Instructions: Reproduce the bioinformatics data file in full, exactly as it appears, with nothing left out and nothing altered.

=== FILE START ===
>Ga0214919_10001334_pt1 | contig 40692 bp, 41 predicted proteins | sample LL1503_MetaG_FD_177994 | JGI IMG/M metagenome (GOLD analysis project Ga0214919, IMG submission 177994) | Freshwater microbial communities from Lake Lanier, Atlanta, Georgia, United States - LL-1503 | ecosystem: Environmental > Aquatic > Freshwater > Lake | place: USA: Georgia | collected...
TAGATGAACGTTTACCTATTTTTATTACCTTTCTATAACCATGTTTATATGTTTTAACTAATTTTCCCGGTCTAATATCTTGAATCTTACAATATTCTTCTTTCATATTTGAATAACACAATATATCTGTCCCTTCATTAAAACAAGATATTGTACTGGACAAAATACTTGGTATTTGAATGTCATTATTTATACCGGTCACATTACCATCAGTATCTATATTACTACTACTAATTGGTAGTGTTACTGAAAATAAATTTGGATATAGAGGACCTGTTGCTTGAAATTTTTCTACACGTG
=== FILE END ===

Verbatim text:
>Ga0214919_10001334_pt1 | contig 40692 bp, 41 predicted proteins | sample LL1503_MetaG_FD_177994 | JGI IMG/M metagenome (GOLD analysis project Ga0214919, IMG submission 177994) | Freshwater microbial communities from Lake Lanier, Atlanta, Georgia, United States - LL-1503 | ecosystem: Environmental > Aquatic > Freshwater > Lake | place: USA: Georgia | collected...
TAGATGAACGTTTACCTATTTTTATTACCTTTCTATAACCATGTTTATATGTTTTAACTAATTTTCCCGGTCTAATATCTTGAATCTTACAATATTCTTCTTTCATATTTGAATAACACAATATATCTGTCCCTTCATTAAAACAAGATATTGTACTGGACAAAATACTTGGTATTTGAATGTCATTATTTATACCGGTCACATTACCATCAGTATCTATATTACTACTACTAATTGGTAGTGTTACTGAAAATAAATTTGGATATAGAGGACCTGTTGCTTGAAATTTTTCTACACGTG